Coronavirus | Year after first case, there is still cause for concern

Chennai Corporation has started disinfection of neighborhoods with COVID-19 positive cases.   | Photo Credit: PICHUMANI K.

It has been a year since Tamil Nadu recorded its first case of COVID-19 on March 7, 2020. The State has come a long way in the control and management of the pandemic. But a rise in the number of fresh cases in a few districts has raised the level of alert.

Coronavirus | Year after first case, there is still cause for concern

As a sense of complacency has set in among the public, the emergence of clusters and continuing non-adherence to safety norms is posing a challenge for public health authorities. The journey has not been easy. In March 2020, the State’s positivity rate was 5.2%.

This rose to 10.5% in June, and went on to decline gradually from September, reaching 1.7% in December. After dropping below 1% in February 2021, for the first time since last March, the positivity rate is currently 1%.

Today, the State accounts for 8,54,554 cases, with 8,38,085 recoveries, 12,517 deaths and 3,952 active cases.

Between 50,000 and 55,000 tests are being done every day in the State.

“The last one year was a 360-degree challenge as it was not just a pandemic affecting the health sector but all sectors and individuals one way or the other. Initial phases of the lockdown helped in ramping up the health infrastructure. Clinical management improved tremendously, reducing the case fatality. Sticking to RT-PCR testing was unique to the State and helped in restricting the spread,” Health Secretary J. Radhakrishnan said.

Among an array of initiatives were the aggressive focussed testing, developing COVID-19 Care Centres to handle asymptomatic cases, setting up fever camps and screening centres for positive persons to decide who to send to hospitals, starting daily house-to-house surveys with pulse oximeters and thermal scanners, he said.

“Challenges of handling unlock with different levels of relaxation, the recent tendency to ignore masks and standard operating procedures [SOPs] considering the decline in the numbers after the peak in July and August, fatigue among people to adhere to public health guidance and not changing behaviour despite awareness are the challenges,” he said.

“We need to understand that while vaccination is a milestone, we need to continue to wear masks and avoid creating clusters by not being careless to the risks posed by newer variants,” the Health Secretary said.

T.S. Selvavinayagam, Director of Public Health and Preventive Medicine, listed various measures that helped in handling the pandemic during its peak — temporary appointments to support COVID-19 control activities, expanding bed capacity and oxygen beds, fever camps, triage centres, interdepartmental coordination and the conduct of serosurveys for epidemiological purposes.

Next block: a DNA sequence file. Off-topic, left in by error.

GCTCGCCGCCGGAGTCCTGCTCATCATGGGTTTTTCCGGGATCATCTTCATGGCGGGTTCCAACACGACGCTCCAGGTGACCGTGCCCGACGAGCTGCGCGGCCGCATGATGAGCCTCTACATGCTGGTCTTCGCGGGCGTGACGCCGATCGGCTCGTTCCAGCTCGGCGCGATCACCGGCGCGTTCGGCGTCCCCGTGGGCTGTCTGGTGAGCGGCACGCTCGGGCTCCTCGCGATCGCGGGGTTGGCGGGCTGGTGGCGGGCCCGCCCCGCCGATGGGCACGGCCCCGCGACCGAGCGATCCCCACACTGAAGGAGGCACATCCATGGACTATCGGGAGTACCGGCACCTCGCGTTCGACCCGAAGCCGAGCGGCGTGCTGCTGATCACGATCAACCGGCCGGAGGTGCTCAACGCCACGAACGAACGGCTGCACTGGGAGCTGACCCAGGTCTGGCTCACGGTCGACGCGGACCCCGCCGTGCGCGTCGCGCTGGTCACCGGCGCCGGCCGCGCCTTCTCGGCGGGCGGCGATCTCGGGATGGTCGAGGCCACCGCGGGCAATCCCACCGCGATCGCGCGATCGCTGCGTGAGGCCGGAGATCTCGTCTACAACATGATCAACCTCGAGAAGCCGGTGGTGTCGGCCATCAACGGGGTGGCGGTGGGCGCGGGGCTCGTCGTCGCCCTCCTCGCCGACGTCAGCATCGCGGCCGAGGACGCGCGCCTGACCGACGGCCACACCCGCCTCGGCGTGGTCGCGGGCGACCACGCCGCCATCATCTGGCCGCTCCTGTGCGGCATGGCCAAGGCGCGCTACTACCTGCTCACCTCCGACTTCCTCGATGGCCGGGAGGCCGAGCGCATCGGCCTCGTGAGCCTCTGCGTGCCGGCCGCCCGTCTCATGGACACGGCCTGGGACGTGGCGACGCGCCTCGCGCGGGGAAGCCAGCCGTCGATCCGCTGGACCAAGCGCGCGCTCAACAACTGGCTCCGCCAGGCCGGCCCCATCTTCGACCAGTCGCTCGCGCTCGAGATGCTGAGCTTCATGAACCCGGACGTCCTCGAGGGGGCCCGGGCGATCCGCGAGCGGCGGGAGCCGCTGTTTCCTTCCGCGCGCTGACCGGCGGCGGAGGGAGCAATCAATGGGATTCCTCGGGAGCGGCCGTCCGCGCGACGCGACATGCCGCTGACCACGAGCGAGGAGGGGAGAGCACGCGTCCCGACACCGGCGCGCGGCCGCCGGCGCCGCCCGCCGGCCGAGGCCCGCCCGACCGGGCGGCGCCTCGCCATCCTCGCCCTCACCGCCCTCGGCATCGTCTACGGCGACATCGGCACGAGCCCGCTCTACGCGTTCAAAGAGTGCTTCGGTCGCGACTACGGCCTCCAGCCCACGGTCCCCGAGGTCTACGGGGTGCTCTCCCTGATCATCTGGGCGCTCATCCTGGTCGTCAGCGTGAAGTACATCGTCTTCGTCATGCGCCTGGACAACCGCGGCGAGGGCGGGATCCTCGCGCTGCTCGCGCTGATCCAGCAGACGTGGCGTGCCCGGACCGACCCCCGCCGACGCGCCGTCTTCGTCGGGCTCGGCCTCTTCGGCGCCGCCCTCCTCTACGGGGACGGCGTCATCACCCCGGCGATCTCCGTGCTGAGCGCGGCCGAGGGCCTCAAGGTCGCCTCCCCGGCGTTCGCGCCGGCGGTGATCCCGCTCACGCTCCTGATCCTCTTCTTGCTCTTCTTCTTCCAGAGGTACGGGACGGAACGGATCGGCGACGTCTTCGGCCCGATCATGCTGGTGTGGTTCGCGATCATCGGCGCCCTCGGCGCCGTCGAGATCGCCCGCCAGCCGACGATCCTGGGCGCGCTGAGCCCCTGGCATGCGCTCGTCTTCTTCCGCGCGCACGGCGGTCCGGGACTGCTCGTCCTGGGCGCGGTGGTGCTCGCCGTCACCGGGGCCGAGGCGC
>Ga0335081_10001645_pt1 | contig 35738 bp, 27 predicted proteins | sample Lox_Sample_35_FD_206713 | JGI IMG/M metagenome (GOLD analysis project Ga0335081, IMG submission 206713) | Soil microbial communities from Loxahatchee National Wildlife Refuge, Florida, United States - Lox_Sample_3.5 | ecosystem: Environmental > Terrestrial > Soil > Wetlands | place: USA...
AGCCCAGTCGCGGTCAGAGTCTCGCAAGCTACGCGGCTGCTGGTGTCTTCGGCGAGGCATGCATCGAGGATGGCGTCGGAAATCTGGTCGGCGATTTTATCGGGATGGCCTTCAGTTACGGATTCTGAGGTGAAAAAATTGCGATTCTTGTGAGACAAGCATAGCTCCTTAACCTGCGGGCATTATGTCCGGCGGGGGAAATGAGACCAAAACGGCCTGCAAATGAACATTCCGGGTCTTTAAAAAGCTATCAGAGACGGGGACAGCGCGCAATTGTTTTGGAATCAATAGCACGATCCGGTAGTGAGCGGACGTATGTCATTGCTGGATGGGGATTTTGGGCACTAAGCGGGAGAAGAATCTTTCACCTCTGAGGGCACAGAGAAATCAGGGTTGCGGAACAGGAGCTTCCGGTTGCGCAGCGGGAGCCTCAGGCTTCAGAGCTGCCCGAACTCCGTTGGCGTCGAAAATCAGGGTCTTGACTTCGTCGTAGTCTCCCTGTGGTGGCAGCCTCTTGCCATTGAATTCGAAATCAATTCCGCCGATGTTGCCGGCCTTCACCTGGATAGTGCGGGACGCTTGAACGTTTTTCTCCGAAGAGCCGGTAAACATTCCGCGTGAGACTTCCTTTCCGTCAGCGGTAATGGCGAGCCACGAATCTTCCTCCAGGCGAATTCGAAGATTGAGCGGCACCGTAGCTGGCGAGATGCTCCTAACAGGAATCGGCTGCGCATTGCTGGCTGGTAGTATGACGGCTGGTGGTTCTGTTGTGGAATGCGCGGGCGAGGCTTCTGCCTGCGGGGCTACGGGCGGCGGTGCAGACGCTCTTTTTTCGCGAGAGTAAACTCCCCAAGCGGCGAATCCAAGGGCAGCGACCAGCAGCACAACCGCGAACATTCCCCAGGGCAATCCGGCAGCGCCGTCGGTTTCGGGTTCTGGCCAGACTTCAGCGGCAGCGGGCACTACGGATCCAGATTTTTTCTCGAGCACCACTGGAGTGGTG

“We moved from complete lockdown to unlocking because of the support from everyone, including the government and citizens. The same is needed for some more time. Otherwise, we will face further waves. COVID-19 appropriate behaviour should continue,” he said.

It has been a challenging year, Prabhdeep Kaur, Deputy Director of the Indian Council of Medical Research-National Institute of Epidemiology, said. “The State stepped up case detection, testing, hospital facilities and took several public health control measures, along with restrictions and lockdowns. In a nutshell, Tamil Nadu has done reasonably well when compared to many other settings,” she said.

According to T. Jacob John, retired professor of virology, Christian Medical College, Vellore, the State has not done too badly although there were some hiccups now and then.

“Due to the early high-handed response across the country, people were tired and became complacent when the time came for an actually needed high-handed response. There was a mismatch in the timing when we needed strict control measures and when we actually applied strict control measures,” he said.

With the rise in the number of fresh COVID-19 infections in specific regions, Dr. John calls for a need-based approach in vaccination that target these areas.

The main problem is that the risk perception was low, Dr. Kaur said. “We do not know whether a second wave will happen or not. The risk is high and the new variants have a tendency to spread faster. Wearing masks, avoiding crowding, trying to meet people in open spaces and getting vaccinated should be the priority.”

Dr. Kaur highlighted the need to detect clusters early. “If we need to prevent outbreaks, we will have to pick it early and do extensive contact tracing. Sustaining testing and tracing is key. We need to see if we are testing where we need to test — contacts, households and closed settings,” she said.

“While healthcare and frontline workers can be proud of what they could do despite severe scientific limitations in the initial period, there is still a long way to go before we can afford to relax,” Dr. Radhakrishnan added.

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Printable version | Apr 20, 2021 2:32:11 PM |

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